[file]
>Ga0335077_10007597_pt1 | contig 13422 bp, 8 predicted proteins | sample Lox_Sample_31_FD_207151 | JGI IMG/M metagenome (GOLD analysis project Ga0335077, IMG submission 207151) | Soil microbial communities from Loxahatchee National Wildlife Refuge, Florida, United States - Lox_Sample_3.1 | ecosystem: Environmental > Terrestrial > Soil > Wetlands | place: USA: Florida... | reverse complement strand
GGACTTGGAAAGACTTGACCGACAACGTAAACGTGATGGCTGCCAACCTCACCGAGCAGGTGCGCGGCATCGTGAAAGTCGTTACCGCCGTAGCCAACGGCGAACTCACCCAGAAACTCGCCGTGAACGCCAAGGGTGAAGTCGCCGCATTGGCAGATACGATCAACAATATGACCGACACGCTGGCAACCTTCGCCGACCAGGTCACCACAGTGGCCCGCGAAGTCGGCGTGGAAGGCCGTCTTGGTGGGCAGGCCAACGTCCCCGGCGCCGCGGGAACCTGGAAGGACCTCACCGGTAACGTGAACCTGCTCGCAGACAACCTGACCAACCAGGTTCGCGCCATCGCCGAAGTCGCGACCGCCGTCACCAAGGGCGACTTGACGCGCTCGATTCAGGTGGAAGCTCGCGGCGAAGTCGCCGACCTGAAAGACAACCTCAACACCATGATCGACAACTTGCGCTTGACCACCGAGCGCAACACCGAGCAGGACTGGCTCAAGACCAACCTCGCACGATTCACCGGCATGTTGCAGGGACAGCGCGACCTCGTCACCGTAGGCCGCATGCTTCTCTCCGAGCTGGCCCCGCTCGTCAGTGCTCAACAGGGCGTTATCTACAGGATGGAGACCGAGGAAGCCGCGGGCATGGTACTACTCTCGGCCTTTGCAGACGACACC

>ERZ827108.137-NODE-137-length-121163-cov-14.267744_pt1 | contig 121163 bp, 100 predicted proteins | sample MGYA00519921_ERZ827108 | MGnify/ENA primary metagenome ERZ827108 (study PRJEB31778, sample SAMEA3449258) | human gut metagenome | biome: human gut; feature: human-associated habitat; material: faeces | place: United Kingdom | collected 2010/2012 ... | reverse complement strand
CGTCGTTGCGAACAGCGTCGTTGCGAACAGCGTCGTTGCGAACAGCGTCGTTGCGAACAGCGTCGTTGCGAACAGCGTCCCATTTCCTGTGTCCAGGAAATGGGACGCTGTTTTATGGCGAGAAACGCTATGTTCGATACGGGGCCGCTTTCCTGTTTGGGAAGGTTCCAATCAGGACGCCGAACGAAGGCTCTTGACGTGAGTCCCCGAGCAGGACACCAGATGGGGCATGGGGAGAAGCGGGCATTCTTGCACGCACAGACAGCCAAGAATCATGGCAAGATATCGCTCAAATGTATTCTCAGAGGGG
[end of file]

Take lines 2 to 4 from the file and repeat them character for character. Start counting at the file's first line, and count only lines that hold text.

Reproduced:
GGACTTGGAAAGACTTGACCGACAACGTAAACGTGATGGCTGCCAACCTCACCGAGCAGGTGCGCGGCATCGTGAAAGTCGTTACCGCCGTAGCCAACGGCGAACTCACCCAGAAACTCGCCGTGAACGCCAAGGGTGAAGTCGCCGCATTGGCAGATACGATCAACAATATGACCGACACGCTGGCAACCTTCGCCGACCAGGTCACCACAGTGGCCCGCGAAGTCGGCGTGGAAGGCCGTCTTGGTGGGCAGGCCAACGTCCCCGGCGCCGCGGGAACCTGGAAGGACCTCACCGGTAACGTGAACCTGCTCGCAGACAACCTGACCAACCAGGTTCGCGCCATCGCCGAAGTCGCGACCGCCGTCACCAAGGGCGACTTGACGCGCTCGATTCAGGTGGAAGCTCGCGGCGAAGTCGCCGACCTGAAAGACAACCTCAACACCATGATCGACAACTTGCGCTTGACCACCGAGCGCAACACCGAGCAGGACTGGCTCAAGACCAACCTCGCACGATTCACCGGCATGTTGCAGGGACAGCGCGACCTCGTCACCGTAGGCCGCATGCTTCTCTCCGAGCTGGCCCCGCTCGTCAGTGCTCAACAGGGCGTTATCTACAGGATGGAGACCGAGGAAGCCGCGGGCATGGTACTACTCTCGGCCTTTGCAGACGACACC

>ERZ827108.137-NODE-137-length-121163-cov-14.267744_pt1 | contig 121163 bp, 100 predicted proteins | sample MGYA00519921_ERZ827108 | MGnify/ENA primary metagenome ERZ827108 (study PRJEB31778, sample SAMEA3449258) | human gut metagenome | biome: human gut; feature: human-associated habitat; material: faeces | place: United Kingdom | collected 2010/2012 ... | reverse complement strand
CGTCGTTGCGAACAGCGTCGTTGCGAACAGCGTCGTTGCGAACAGCGTCGTTGCGAACAGCGTCGTTGCGAACAGCGTCCCATTTCCTGTGTCCAGGAAATGGGACGCTGTTTTATGGCGAGAAACGCTATGTTCGATACGGGGCCGCTTTCCTGTTTGGGAAGGTTCCAATCAGGACGCCGAACGAAGGCTCTTGACGTGAGTCCCCGAGCAGGACACCAGATGGGGCATGGGGAGAAGCGGGCATTCTTGCACGCACAGACAGCCAAGAATCATGGCAAGATATCGCTCAAATGTATTCTCAGAGGGG